Psychology 229: Social Cognition

Matthew Lieberman (, Franz 4461c)

Mondays 10:00-12:50

Franz 5461



Mission Statement:  The goal of this course is twofold.  The first goal is to familiarize you with most of the major themes that have been central to social cognition both historically and currently.  To this end, the following nine weeks will each be devoted to one of the areas of research that I believe to be most important to the field of social cognition.  Some of these areas focus on a particular content domain or type of phenomena (stereotyping, attitude change, emotion) while others address concepts that are relevant to all the content areas of social cognition (subjective construal, automaticity, introspection).


The second and perhaps more important goal of this course is to get you to think more carefully about the complexities involved in social cognition and experience more generally.  It is my sincere hope that you will leave this class with more questions than answers.  To this end, I will not be lecturing in class but trying to generate discussion that provokes all of us, myself included, to think more carefully about what it means to study “minds” and “mental processes” as it pertains to social inference processes.  I will at times give spontaneous mini-lectures when certain topics are raised and there is a need for historical or conceptual framing that goes beyond the scope of the readings.  While this will be a discussion-based course, I hope to also provide you with my own relatively integrated view of social cognition.  Regardless of whether you choose to accept or reject different aspects of how I understand social cognition (and you would be foolish to accept all of it, no doubt), I think it is important for you to be exposed to an overall gestalt that hopefully weaves together all the different articles you’ll be reading.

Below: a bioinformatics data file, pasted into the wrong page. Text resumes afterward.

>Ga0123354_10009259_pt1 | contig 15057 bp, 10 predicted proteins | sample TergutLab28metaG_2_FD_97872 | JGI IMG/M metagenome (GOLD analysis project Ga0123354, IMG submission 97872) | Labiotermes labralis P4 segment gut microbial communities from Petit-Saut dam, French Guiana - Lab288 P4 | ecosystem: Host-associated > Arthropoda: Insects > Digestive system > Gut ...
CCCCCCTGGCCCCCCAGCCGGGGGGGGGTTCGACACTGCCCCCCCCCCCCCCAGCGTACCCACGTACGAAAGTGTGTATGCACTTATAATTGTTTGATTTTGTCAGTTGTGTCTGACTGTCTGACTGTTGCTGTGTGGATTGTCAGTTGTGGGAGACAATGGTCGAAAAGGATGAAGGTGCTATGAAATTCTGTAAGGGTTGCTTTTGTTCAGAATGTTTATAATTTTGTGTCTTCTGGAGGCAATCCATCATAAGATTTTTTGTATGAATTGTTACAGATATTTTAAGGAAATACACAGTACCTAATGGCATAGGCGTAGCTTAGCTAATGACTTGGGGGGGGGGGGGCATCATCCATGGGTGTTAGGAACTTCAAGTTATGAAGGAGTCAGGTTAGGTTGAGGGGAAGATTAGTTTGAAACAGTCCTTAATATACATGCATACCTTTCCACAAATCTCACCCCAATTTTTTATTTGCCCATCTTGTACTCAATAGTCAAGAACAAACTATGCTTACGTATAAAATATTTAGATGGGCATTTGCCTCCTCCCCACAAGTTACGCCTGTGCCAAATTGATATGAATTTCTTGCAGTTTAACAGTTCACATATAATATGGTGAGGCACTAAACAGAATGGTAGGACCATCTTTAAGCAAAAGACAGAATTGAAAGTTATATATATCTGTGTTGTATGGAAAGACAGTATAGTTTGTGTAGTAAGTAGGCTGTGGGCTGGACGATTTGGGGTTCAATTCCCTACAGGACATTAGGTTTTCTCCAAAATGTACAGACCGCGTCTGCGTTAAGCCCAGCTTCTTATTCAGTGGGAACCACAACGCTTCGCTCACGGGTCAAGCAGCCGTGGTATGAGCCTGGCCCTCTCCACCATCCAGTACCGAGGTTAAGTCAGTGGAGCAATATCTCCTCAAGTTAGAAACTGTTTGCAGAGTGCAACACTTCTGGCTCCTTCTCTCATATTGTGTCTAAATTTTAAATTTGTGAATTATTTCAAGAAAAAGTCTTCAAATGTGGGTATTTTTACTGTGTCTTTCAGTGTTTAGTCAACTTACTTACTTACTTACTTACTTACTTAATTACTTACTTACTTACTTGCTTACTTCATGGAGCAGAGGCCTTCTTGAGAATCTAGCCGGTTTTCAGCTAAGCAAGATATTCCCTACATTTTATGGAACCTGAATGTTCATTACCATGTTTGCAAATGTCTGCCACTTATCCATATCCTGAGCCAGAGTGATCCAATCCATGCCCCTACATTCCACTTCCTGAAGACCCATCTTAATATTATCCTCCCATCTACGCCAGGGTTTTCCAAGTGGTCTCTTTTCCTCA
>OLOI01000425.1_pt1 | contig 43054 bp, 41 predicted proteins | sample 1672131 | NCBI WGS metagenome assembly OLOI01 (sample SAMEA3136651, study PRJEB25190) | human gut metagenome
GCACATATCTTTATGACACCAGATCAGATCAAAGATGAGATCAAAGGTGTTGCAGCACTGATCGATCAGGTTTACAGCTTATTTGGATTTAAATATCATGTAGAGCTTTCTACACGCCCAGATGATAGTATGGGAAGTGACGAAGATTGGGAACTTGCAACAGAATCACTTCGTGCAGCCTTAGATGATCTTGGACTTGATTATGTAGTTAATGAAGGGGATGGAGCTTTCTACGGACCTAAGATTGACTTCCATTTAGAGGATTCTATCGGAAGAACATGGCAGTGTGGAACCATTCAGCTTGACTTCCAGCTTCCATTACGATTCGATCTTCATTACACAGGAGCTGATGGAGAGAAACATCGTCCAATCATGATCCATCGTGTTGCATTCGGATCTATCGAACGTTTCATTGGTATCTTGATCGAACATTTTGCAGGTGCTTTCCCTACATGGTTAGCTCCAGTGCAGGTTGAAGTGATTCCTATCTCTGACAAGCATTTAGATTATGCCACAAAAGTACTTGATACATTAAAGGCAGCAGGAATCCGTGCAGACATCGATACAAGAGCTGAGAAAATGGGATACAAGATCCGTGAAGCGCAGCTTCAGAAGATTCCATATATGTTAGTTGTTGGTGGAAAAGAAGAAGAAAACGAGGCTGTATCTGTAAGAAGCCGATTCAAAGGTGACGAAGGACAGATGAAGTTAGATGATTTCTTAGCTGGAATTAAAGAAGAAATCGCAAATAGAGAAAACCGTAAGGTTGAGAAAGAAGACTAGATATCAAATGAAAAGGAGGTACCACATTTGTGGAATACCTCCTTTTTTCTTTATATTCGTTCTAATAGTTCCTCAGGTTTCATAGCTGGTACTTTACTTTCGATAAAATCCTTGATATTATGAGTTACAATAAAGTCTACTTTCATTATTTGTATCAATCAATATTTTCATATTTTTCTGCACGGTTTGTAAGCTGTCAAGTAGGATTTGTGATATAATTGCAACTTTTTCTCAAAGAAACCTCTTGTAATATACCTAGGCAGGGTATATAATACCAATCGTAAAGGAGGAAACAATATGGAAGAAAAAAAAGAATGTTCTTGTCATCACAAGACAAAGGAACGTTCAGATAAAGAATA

Readings:  There is a lot of reading for this course.  Truthfully, though, I haven’t assigned enough.  It is impossible to give you a thorough understanding of all the issues that have driven the most successfully paradigm shift in the history of social psychology.  I have tried to mix up the readings for each week: some big reviews, some research articles, and magazine and book chapters where appropriate.  We WILL NOT talk about every article each week.  My goal in class discussion is not to make sure that everyone has read every paper.  I have no checklists as we go through discussion.  We are all adults here and we can all do as we please.  Certainly I want people to ask questions about any part of the readings that are confusing (unfortunately some of the best researchers are horrible writers).  I also expect that much of the discussion will focus on the experiments and ideas raised in the papers.  Nevertheless, I will be carefully rereading each article before class to develop my ideas for discussion and I expect each of you to do the same.  Moreover, these are all important articles that you should read in order to be conversant with social cognition.  Don’t read them for class.  Read them because you want to be a psychologist!


Grades:  You must do two things to do well in this class.  First, you must actively and meaningfully participate in class.  This does not mean dominating discussion, bullying others, saying every thought that comes into your head, or criticizing every experiment and idea.  I do, however, expect you to fill the room with half-baked ideas and confusion (and praise for the work you like).  Most great psychologists have turned out to be wrong about the things they are most famous for.  If they can all be famous for things that turned out to be wrong, then none of us should be anxious for saying what feels confused or wrong.  I can almost guarantee the most interesting thing that gets said in our class will be something that everyone initially thinks is ridiculous. (By the way – William James is the one exception to the above.  Everything he said was right.  Any criticisms of William James will result in punishment of biblical proportions.)